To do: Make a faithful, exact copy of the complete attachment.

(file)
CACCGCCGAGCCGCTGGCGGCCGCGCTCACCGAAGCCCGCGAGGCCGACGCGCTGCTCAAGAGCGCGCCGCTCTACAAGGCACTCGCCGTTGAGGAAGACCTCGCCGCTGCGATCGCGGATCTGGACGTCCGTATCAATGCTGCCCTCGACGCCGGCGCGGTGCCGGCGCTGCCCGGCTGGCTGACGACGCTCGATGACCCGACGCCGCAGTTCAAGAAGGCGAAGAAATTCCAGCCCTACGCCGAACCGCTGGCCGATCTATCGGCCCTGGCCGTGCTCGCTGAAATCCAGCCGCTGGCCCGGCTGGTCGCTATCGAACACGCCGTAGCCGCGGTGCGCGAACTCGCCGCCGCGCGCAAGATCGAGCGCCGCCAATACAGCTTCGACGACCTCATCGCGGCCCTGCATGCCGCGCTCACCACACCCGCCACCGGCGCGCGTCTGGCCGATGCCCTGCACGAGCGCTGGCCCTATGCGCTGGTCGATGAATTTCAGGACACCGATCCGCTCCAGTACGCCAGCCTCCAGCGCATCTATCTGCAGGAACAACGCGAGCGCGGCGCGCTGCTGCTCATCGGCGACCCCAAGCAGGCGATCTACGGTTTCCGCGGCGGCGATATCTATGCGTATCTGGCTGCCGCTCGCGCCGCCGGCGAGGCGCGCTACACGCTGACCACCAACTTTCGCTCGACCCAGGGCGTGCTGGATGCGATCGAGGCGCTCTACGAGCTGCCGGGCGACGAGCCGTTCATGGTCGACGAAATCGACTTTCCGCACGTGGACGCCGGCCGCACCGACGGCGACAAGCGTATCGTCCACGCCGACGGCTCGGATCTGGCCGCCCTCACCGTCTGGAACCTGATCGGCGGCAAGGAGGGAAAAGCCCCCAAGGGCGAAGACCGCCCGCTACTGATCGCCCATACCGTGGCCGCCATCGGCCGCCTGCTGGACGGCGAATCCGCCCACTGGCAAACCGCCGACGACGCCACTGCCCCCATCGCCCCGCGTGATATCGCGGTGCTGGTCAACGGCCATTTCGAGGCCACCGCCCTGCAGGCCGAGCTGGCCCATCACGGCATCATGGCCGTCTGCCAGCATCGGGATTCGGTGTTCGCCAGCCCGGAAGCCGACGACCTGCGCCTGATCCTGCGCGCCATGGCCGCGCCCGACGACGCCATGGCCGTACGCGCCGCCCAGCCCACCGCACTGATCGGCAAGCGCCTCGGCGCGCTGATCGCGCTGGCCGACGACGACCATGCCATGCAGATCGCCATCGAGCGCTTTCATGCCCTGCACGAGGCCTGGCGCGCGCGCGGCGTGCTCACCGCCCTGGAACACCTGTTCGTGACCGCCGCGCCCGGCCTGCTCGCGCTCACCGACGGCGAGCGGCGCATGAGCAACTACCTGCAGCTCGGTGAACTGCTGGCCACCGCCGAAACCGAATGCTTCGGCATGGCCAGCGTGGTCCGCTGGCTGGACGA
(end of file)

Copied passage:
CACCGCCGAGCCGCTGGCGGCCGCGCTCACCGAAGCCCGCGAGGCCGACGCGCTGCTCAAGAGCGCGCCGCTCTACAAGGCACTCGCCGTTGAGGAAGACCTCGCCGCTGCGATCGCGGATCTGGACGTCCGTATCAATGCTGCCCTCGACGCCGGCGCGGTGCCGGCGCTGCCCGGCTGGCTGACGACGCTCGATGACCCGACGCCGCAGTTCAAGAAGGCGAAGAAATTCCAGCCCTACGCCGAACCGCTGGCCGATCTATCGGCCCTGGCCGTGCTCGCTGAAATCCAGCCGCTGGCCCGGCTGGTCGCTATCGAACACGCCGTAGCCGCGGTGCGCGAACTCGCCGCCGCGCGCAAGATCGAGCGCCGCCAATACAGCTTCGACGACCTCATCGCGGCCCTGCATGCCGCGCTCACCACACCCGCCACCGGCGCGCGTCTGGCCGATGCCCTGCACGAGCGCTGGCCCTATGCGCTGGTCGATGAATTTCAGGACACCGATCCGCTCCAGTACGCCAGCCTCCAGCGCATCTATCTGCAGGAACAACGCGAGCGCGGCGCGCTGCTGCTCATCGGCGACCCCAAGCAGGCGATCTACGGTTTCCGCGGCGGCGATATCTATGCGTATCTGGCTGCCGCTCGCGCCGCCGGCGAGGCGCGCTACACGCTGACCACCAACTTTCGCTCGACCCAGGGCGTGCTGGATGCGATCGAGGCGCTCTACGAGCTGCCGGGCGACGAGCCGTTCATGGTCGACGAAATCGACTTTCCGCACGTGGACGCCGGCCGCACCGACGGCGACAAGCGTATCGTCCACGCCGACGGCTCGGATCTGGCCGCCCTCACCGTCTGGAACCTGATCGGCGGCAAGGAGGGAAAAGCCCCCAAGGGCGAAGACCGCCCGCTACTGATCGCCCATACCGTGGCCGCCATCGGCCGCCTGCTGGACGGCGAATCCGCCCACTGGCAAACCGCCGACGACGCCACTGCCCCCATCGCCCCGCGTGATATCGCGGTGCTGGTCAACGGCCATTTCGAGGCCACCGCCCTGCAGGCCGAGCTGGCCCATCACGGCATCATGGCCGTCTGCCAGCATCGGGATTCGGTGTTCGCCAGCCCGGAAGCCGACGACCTGCGCCTGATCCTGCGCGCCATGGCCGCGCCCGACGACGCCATGGCCGTACGCGCCGCCCAGCCCACCGCACTGATCGGCAAGCGCCTCGGCGCGCTGATCGCGCTGGCCGACGACGACCATGCCATGCAGATCGCCATCGAGCGCTTTCATGCCCTGCACGAGGCCTGGCGCGCGCGCGGCGTGCTCACCGCCCTGGAACACCTGTTCGTGACCGCCGCGCCCGGCCTGCTCGCGCTCACCGACGGCGAGCGGCGCATGAGCAACTACCTGCAGCTCGGTGAACTGCTGGCCACCGCCGAAACCGAATGCTTCGGCATGGCCAGCGTGGTCCGCTGGCTGGACGA